Furthermore, referring to FEB model, two different configurations were developed (Figures 6B,C) for the test considered; in order to analyse the influence of the simulation of bond between concrete and steel rebars on the accuracy of the simulation of the hysteretic loops characterizing the lateral response of the portal.

In the first configuration (FEB1), the end zones of beams and columns are divided in two macro blocks, meaning that two discrete cracking surfaces are included. Bar slip is not considered and the truss elements are embedded in the concrete region. In the second configuration (FEB2), which features the same number of blocks adopted for FEB1, bar slip is modeled through linear elastic connectors between trusses representing longitudinal rebars and shell elements. The mechanical behavior of the connectors is defined according to CEB-FIP (2010).

It is worth mentioning that the same approach was adopted for each of the experimental tests simulated, even if Figure 6 is referred to the model adopted for the portal tested by Verderame et al. (2016). The double-cantilever model for the simulation of the test by Ohue et al. (1985) featured an encastre restraint for both the bottom and the top nodes of the column.

A dynamic analysis adopting implicit method was carried out; monotonic and cyclic displacements were applied on top of the frame and the column as boundary condition to reproduce the loading protocol applied in the experimental tests, while the base shear at the fixed supports was computed during post-processing in order to plot monotonic and cyclic load-displacement relationships.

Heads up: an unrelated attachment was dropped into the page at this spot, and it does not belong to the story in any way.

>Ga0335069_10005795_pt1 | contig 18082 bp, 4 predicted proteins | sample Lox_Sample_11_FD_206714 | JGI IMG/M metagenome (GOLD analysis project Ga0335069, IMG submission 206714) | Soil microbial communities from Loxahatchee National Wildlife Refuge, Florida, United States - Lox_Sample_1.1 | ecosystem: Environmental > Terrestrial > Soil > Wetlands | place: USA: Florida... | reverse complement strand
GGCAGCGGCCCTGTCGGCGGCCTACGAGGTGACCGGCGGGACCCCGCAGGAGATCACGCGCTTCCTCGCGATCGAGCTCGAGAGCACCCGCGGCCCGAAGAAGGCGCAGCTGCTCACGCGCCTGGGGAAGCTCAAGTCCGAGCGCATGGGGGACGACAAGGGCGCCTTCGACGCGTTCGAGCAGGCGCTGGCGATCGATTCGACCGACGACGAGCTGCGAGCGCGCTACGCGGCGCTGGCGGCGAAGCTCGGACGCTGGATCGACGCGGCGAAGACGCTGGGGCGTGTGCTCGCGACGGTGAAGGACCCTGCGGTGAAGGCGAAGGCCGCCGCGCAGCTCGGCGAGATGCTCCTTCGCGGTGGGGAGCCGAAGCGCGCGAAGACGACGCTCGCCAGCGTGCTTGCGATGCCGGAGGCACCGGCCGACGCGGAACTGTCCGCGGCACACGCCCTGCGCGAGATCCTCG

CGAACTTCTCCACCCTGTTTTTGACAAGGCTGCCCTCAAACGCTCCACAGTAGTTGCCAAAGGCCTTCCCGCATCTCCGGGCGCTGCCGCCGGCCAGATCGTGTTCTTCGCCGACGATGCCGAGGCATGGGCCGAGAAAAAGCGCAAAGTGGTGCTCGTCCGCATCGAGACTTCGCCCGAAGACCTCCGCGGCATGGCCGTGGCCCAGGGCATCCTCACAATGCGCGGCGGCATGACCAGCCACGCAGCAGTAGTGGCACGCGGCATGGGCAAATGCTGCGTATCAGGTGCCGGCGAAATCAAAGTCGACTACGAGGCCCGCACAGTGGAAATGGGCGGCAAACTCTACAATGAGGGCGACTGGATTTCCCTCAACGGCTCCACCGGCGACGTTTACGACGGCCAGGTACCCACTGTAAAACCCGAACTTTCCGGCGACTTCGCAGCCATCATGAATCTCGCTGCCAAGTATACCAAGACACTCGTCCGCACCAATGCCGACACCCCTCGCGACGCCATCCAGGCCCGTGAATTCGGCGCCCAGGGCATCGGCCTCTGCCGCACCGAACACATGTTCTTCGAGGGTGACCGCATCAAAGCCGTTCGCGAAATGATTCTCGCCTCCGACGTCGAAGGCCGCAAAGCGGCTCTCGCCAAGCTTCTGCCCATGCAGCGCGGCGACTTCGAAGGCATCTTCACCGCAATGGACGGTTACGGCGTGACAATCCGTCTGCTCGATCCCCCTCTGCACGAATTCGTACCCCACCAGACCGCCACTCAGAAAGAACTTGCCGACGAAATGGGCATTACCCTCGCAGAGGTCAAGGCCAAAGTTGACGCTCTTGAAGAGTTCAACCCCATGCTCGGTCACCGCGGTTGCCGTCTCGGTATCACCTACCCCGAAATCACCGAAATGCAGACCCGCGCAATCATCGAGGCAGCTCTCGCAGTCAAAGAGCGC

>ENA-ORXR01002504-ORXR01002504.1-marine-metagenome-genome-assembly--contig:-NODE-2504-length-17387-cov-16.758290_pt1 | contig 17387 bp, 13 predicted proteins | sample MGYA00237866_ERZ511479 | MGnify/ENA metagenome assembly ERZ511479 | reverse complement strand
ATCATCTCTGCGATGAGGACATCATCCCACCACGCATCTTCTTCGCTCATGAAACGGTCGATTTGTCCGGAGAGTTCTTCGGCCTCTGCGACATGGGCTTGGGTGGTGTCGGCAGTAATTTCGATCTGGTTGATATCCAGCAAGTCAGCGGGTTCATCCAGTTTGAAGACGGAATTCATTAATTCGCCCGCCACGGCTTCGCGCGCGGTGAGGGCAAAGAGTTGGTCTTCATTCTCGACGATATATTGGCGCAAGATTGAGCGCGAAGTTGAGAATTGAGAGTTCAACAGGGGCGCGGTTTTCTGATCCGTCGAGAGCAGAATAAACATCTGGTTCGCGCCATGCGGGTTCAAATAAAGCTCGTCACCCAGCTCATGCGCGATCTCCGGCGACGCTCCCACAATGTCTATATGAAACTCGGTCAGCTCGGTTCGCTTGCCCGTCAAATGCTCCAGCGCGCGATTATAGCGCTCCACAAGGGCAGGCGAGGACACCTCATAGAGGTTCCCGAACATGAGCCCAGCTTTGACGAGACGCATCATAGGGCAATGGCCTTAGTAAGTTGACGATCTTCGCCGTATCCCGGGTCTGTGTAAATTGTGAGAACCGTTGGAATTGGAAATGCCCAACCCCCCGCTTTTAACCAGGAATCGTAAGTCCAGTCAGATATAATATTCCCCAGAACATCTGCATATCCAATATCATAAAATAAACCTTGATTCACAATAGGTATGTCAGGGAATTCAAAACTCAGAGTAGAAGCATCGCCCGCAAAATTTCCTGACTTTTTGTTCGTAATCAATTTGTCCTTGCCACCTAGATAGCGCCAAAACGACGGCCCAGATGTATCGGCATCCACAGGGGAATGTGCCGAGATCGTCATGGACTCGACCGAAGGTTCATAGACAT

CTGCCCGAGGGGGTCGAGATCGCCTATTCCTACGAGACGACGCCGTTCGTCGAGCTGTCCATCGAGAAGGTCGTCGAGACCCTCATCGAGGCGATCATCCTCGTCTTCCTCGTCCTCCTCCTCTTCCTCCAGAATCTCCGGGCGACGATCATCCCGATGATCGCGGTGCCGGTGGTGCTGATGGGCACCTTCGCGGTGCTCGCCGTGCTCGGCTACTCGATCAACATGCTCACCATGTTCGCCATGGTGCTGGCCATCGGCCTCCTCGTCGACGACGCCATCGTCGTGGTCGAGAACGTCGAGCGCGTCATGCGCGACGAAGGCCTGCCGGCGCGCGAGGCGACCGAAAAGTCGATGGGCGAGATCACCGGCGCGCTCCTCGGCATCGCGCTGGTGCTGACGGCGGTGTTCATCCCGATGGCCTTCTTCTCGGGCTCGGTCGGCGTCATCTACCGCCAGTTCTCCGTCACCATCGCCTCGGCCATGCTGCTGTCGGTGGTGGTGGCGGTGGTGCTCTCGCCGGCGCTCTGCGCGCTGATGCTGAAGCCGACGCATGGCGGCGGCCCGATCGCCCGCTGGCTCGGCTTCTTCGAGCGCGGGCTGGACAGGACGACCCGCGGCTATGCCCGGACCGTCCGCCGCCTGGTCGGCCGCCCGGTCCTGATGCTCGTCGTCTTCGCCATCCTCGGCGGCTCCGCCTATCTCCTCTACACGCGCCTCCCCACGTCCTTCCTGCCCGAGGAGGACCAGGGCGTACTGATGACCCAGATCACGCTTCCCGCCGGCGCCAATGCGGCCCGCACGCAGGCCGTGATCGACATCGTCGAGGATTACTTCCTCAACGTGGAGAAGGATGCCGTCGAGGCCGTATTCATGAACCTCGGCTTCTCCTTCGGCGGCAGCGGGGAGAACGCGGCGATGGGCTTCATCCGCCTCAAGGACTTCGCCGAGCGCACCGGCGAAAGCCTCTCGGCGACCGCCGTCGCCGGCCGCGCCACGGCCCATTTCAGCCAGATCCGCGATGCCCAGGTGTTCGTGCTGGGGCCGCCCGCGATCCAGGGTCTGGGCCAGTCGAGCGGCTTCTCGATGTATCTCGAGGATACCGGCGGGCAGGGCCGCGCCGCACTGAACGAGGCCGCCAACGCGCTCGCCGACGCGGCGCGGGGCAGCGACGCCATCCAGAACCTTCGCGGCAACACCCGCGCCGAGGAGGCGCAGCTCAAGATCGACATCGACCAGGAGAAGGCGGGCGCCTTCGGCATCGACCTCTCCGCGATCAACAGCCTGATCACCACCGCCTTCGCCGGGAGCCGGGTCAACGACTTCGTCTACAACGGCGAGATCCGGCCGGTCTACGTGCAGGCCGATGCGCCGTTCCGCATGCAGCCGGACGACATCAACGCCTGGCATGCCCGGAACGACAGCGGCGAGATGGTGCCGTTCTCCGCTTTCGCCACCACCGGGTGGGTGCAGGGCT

Comparison Between Numerical and Experimental Results

The numerical simulation of the test on the NDC confirms the low reliability of the mechanical model of the concrete available in the software in simulating the cyclic response of reinforced concrete columns. Firstly a monotonic push-over analysis was carried out, in order to obtain the monotonic response of each model developed (Figure 7). No significant variation in observed in terms of yielding strength and pre-yielding stiffness for FES and FEB1, confirming the equivalence of the two models in the simulation of monotonic behavior.

FIGURE 7
www.frontiersin.org

Figure 7. Comparison between the monotonic response of the three FE model developed and the cyclic experimental response of NDC.